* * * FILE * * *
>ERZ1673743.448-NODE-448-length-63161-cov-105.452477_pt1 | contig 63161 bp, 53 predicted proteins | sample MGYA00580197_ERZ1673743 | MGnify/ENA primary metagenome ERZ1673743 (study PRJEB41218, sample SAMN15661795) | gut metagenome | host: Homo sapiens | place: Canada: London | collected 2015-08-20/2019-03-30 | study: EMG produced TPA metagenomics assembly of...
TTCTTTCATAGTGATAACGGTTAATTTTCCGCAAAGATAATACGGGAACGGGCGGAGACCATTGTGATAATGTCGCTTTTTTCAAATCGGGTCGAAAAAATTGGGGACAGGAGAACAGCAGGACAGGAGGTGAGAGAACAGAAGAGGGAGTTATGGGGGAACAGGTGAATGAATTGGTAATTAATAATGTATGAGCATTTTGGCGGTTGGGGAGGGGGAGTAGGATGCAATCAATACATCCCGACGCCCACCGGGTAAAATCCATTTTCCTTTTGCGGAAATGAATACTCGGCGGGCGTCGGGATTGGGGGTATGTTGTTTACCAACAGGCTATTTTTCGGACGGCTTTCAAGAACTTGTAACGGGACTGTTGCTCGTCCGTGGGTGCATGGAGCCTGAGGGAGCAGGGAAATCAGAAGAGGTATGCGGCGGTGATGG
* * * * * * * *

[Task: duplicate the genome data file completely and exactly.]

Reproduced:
>ERZ1673743.448-NODE-448-length-63161-cov-105.452477_pt1 | contig 63161 bp, 53 predicted proteins | sample MGYA00580197_ERZ1673743 | MGnify/ENA primary metagenome ERZ1673743 (study PRJEB41218, sample SAMN15661795) | gut metagenome | host: Homo sapiens | place: Canada: London | collected 2015-08-20/2019-03-30 | study: EMG produced TPA metagenomics assembly of...
TTCTTTCATAGTGATAACGGTTAATTTTCCGCAAAGATAATACGGGAACGGGCGGAGACCATTGTGATAATGTCGCTTTTTTCAAATCGGGTCGAAAAAATTGGGGACAGGAGAACAGCAGGACAGGAGGTGAGAGAACAGAAGAGGGAGTTATGGGGGAACAGGTGAATGAATTGGTAATTAATAATGTATGAGCATTTTGGCGGTTGGGGAGGGGGAGTAGGATGCAATCAATACATCCCGACGCCCACCGGGTAAAATCCATTTTCCTTTTGCGGAAATGAATACTCGGCGGGCGTCGGGATTGGGGGTATGTTGTTTACCAACAGGCTATTTTTCGGACGGCTTTCAAGAACTTGTAACGGGACTGTTGCTCGTCCGTGGGTGCATGGAGCCTGAGGGAGCAGGGAAATCAGAAGAGGTATGCGGCGGTGATGG